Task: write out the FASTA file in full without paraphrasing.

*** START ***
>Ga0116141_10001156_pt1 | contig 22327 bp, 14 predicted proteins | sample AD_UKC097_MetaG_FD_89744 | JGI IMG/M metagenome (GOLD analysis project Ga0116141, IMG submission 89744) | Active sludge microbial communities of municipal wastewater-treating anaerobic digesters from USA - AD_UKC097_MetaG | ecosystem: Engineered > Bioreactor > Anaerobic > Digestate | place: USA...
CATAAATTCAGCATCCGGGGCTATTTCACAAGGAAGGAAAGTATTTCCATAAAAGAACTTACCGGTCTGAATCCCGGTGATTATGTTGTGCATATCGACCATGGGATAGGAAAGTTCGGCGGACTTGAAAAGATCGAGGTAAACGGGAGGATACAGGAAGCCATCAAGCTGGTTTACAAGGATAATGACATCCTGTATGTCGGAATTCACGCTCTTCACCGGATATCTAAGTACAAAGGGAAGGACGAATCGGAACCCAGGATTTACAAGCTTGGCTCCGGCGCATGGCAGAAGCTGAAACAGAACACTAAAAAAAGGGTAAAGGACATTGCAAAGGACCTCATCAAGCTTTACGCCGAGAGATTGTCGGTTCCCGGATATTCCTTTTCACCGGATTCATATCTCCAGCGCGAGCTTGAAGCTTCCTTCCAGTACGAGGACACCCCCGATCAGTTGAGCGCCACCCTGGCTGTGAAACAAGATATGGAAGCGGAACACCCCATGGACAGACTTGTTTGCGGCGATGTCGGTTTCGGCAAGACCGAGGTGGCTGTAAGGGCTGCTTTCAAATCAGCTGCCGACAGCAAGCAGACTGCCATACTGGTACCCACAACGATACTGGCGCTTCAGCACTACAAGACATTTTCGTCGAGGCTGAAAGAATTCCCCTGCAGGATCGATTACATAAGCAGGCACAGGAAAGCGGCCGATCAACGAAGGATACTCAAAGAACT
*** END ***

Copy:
>Ga0116141_10001156_pt1 | contig 22327 bp, 14 predicted proteins | sample AD_UKC097_MetaG_FD_89744 | JGI IMG/M metagenome (GOLD analysis project Ga0116141, IMG submission 89744) | Active sludge microbial communities of municipal wastewater-treating anaerobic digesters from USA - AD_UKC097_MetaG | ecosystem: Engineered > Bioreactor > Anaerobic > Digestate | place: USA...
CATAAATTCAGCATCCGGGGCTATTTCACAAGGAAGGAAAGTATTTCCATAAAAGAACTTACCGGTCTGAATCCCGGTGATTATGTTGTGCATATCGACCATGGGATAGGAAAGTTCGGCGGACTTGAAAAGATCGAGGTAAACGGGAGGATACAGGAAGCCATCAAGCTGGTTTACAAGGATAATGACATCCTGTATGTCGGAATTCACGCTCTTCACCGGATATCTAAGTACAAAGGGAAGGACGAATCGGAACCCAGGATTTACAAGCTTGGCTCCGGCGCATGGCAGAAGCTGAAACAGAACACTAAAAAAAGGGTAAAGGACATTGCAAAGGACCTCATCAAGCTTTACGCCGAGAGATTGTCGGTTCCCGGATATTCCTTTTCACCGGATTCATATCTCCAGCGCGAGCTTGAAGCTTCCTTCCAGTACGAGGACACCCCCGATCAGTTGAGCGCCACCCTGGCTGTGAAACAAGATATGGAAGCGGAACACCCCATGGACAGACTTGTTTGCGGCGATGTCGGTTTCGGCAAGACCGAGGTGGCTGTAAGGGCTGCTTTCAAATCAGCTGCCGACAGCAAGCAGACTGCCATACTGGTACCCACAACGATACTGGCGCTTCAGCACTACAAGACATTTTCGTCGAGGCTGAAAGAATTCCCCTGCAGGATCGATTACATAAGCAGGCACAGGAAAGCGGCCGATCAACGAAGGATACTCAAAGAACT